• You were the only baby to sleep in a bassinet. It was a combo pack n play with a bassinet attachment
  • But you didn’t really sleep there. So, you became the only one of my babies to share our bed from infancy. Sure, there were naps here and there with your siblings–but only you were the attachment parented bed sharing baby.
  • You were the only baby with colic
  • You were the only baby that had her life documented online from the very beginning
  • You were the only baby who I put in the pack n play in the den in front of Barney and Teletubbies with a prayer that you would nap. You rarely did. Instead I held you while I worked, while we played with your siblings, while we went places. The stroller was for show or to push Ava and Rebecca. Rarely were you in it.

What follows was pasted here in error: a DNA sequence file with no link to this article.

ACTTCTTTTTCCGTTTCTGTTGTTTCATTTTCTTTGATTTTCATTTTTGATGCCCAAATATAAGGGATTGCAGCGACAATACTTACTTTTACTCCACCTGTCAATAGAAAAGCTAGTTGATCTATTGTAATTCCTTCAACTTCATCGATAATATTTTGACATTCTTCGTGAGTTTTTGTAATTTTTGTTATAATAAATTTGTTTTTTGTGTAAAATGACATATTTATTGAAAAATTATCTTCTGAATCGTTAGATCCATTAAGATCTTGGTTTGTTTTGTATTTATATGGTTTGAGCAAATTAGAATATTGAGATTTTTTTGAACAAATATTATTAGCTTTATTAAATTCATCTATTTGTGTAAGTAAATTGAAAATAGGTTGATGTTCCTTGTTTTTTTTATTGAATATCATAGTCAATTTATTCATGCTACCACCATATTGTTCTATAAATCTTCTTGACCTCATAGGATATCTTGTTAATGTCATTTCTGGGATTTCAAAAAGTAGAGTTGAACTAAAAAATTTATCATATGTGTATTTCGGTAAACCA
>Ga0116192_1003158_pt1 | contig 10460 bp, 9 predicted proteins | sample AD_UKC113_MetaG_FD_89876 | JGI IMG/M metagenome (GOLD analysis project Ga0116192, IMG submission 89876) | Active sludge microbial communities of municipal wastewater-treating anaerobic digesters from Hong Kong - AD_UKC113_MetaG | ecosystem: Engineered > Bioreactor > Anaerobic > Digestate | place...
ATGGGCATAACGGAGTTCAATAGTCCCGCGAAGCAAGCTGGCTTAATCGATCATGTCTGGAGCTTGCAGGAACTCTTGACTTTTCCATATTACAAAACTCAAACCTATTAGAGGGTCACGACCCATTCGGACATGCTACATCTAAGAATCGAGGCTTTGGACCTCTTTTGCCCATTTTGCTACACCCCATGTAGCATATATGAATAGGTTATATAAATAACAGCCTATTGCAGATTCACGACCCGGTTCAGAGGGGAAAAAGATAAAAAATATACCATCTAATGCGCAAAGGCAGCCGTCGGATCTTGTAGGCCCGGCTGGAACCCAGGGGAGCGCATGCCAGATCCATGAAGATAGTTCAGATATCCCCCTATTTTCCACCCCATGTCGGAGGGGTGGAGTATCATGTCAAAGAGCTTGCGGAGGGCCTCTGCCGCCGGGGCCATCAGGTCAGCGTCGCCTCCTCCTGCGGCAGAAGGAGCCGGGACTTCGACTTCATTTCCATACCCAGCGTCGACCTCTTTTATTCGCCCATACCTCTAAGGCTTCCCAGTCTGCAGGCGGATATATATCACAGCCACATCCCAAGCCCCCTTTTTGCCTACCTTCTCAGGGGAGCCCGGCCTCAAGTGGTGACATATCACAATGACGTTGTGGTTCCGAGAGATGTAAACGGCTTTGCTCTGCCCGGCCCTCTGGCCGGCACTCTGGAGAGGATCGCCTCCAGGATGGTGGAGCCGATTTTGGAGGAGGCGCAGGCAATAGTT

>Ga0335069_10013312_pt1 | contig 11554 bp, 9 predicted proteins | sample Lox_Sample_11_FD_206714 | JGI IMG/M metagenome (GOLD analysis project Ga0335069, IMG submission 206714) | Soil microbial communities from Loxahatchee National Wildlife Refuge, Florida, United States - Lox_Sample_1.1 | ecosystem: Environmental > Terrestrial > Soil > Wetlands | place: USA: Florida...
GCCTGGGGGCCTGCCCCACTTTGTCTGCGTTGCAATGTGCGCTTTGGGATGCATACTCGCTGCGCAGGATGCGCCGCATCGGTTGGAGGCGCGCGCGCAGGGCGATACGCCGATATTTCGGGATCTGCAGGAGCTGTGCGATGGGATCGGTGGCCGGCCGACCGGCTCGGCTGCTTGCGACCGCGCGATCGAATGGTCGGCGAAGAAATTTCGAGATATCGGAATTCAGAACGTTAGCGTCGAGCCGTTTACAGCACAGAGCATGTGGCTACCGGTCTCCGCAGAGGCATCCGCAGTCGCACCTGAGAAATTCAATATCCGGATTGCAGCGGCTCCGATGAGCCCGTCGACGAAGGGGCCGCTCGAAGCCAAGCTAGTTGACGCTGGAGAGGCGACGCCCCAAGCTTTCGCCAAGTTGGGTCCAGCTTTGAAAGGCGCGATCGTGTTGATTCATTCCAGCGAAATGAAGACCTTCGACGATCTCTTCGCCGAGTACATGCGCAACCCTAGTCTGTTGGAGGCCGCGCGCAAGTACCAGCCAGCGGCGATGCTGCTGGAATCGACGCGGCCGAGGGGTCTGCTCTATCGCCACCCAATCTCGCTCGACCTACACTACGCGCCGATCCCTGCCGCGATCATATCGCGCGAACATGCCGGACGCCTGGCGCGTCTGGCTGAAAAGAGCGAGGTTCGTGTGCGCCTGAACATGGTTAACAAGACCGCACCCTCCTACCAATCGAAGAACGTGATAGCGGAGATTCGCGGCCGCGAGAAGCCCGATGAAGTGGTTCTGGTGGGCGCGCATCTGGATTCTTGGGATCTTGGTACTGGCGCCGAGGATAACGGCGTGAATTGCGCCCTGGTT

• You were the only one who I carried in a sling. And, you were carried EVERYWHERE in it. I have another picture of you, well, I know it is you, at Magic Kingdom, on Dumbo, in the sling, with Rebecca beside us.
  • You loved to wrap the sling around you long after you stopped being carried in it.
  • You coined the term Breastbed Chair. The glider rocker and My Breast Friend nursing pillow were often our home when you weren’t in the sling.
  • Speaking of coins, my penny princess, you were the only child of mine to swallow one and spend a night in the hospital. I crawled in the crib like bed with you. Denise dozed in the recliner. They couldn’t fish it out, so they pushed it into your stomach. I presume you eventually eliminated it, but I never saw it.
  • You made the same faces in early pictures that you do now.